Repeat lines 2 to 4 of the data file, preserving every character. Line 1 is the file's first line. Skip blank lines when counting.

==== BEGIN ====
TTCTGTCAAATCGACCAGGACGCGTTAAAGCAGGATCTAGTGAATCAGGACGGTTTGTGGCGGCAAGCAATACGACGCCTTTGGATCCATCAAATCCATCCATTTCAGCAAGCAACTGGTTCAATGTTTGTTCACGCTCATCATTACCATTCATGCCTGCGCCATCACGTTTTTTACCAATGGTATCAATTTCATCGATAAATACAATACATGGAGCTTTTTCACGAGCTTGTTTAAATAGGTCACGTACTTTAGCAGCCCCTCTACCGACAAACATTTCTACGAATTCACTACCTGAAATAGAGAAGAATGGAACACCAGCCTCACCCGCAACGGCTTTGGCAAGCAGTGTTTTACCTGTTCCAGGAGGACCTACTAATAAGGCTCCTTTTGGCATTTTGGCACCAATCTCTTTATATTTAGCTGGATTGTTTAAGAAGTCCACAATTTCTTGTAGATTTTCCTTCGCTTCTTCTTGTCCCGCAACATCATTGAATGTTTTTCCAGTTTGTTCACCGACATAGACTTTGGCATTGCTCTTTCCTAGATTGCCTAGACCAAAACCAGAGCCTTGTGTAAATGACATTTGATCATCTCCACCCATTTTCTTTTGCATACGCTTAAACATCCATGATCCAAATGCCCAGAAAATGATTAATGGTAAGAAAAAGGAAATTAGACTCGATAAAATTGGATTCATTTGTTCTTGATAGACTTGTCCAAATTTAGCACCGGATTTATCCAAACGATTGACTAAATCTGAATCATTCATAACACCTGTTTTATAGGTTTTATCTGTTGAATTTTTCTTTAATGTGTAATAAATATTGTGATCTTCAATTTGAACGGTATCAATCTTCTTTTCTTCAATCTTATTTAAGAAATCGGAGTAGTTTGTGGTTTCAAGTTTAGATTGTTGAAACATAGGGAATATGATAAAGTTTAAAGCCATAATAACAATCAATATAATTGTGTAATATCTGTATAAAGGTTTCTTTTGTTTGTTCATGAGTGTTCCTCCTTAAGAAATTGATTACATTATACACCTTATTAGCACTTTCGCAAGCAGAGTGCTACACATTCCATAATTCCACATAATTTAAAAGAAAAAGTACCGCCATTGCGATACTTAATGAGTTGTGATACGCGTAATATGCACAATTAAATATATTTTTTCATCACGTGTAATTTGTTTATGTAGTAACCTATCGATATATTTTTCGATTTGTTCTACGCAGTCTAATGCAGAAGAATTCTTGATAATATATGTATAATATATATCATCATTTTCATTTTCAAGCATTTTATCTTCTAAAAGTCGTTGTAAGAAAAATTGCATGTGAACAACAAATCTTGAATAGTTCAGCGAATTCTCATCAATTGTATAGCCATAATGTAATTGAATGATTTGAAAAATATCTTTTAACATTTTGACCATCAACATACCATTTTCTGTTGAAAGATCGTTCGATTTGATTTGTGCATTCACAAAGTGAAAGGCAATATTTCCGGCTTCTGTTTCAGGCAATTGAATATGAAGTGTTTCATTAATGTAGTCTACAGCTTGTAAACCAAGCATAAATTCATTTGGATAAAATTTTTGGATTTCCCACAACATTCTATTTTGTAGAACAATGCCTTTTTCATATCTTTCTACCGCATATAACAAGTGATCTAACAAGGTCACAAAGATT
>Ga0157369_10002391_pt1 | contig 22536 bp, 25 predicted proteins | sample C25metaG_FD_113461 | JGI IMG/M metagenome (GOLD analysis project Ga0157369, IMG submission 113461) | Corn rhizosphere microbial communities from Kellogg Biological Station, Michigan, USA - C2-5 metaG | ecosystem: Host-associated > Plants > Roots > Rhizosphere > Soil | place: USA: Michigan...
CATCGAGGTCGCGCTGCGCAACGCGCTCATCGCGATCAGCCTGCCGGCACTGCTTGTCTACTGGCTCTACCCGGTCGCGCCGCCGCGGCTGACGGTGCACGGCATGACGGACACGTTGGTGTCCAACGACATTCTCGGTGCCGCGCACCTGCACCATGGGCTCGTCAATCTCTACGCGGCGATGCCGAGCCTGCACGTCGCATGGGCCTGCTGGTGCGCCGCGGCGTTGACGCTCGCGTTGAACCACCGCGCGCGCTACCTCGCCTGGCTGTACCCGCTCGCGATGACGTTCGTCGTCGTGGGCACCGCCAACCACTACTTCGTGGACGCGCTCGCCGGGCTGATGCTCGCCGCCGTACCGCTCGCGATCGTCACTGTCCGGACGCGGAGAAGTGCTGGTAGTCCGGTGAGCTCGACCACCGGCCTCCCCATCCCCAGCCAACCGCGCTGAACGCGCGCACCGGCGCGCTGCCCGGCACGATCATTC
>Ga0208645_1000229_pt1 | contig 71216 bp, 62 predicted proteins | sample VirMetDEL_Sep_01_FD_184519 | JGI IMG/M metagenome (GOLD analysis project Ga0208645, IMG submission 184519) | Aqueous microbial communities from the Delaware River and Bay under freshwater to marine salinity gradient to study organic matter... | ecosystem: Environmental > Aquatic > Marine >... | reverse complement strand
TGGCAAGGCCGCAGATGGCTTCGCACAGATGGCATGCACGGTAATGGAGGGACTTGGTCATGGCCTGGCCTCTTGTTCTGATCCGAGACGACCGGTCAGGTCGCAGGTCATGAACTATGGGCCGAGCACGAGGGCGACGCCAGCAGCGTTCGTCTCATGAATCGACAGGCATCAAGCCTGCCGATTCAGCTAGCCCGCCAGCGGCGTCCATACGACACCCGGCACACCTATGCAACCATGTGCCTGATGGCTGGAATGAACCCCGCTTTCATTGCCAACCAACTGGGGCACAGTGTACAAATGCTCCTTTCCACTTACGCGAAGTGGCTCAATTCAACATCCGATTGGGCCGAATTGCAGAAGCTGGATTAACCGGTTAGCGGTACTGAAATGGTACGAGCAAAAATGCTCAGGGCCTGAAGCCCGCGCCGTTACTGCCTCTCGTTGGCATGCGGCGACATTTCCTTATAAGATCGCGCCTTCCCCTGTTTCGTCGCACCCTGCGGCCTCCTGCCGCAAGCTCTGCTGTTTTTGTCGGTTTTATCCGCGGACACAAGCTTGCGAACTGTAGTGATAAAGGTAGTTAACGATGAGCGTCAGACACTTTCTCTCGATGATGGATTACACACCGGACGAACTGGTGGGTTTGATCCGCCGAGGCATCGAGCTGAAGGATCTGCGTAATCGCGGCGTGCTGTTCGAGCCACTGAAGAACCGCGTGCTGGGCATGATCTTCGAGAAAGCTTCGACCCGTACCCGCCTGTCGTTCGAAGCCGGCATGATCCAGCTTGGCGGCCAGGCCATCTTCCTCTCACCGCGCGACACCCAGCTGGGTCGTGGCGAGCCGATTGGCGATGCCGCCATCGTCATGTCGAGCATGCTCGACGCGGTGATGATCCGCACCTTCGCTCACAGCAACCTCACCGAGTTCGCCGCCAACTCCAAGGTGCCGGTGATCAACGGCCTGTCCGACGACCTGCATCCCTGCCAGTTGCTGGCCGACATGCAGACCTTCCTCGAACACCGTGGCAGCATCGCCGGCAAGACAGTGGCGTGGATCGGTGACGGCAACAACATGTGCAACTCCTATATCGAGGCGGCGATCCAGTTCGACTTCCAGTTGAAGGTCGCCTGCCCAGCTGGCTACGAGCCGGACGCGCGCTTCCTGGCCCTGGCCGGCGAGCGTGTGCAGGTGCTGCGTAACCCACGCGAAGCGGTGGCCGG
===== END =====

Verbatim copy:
>Ga0157369_10002391_pt1 | contig 22536 bp, 25 predicted proteins | sample C25metaG_FD_113461 | JGI IMG/M metagenome (GOLD analysis project Ga0157369, IMG submission 113461) | Corn rhizosphere microbial communities from Kellogg Biological Station, Michigan, USA - C2-5 metaG | ecosystem: Host-associated > Plants > Roots > Rhizosphere > Soil | place: USA: Michigan...
CATCGAGGTCGCGCTGCGCAACGCGCTCATCGCGATCAGCCTGCCGGCACTGCTTGTCTACTGGCTCTACCCGGTCGCGCCGCCGCGGCTGACGGTGCACGGCATGACGGACACGTTGGTGTCCAACGACATTCTCGGTGCCGCGCACCTGCACCATGGGCTCGTCAATCTCTACGCGGCGATGCCGAGCCTGCACGTCGCATGGGCCTGCTGGTGCGCCGCGGCGTTGACGCTCGCGTTGAACCACCGCGCGCGCTACCTCGCCTGGCTGTACCCGCTCGCGATGACGTTCGTCGTCGTGGGCACCGCCAACCACTACTTCGTGGACGCGCTCGCCGGGCTGATGCTCGCCGCCGTACCGCTCGCGATCGTCACTGTCCGGACGCGGAGAAGTGCTGGTAGTCCGGTGAGCTCGACCACCGGCCTCCCCATCCCCAGCCAACCGCGCTGAACGCGCGCACCGGCGCGCTGCCCGGCACGATCATTC
>Ga0208645_1000229_pt1 | contig 71216 bp, 62 predicted proteins | sample VirMetDEL_Sep_01_FD_184519 | JGI IMG/M metagenome (GOLD analysis project Ga0208645, IMG submission 184519) | Aqueous microbial communities from the Delaware River and Bay under freshwater to marine salinity gradient to study organic matter... | ecosystem: Environmental > Aquatic > Marine >... | reverse complement strand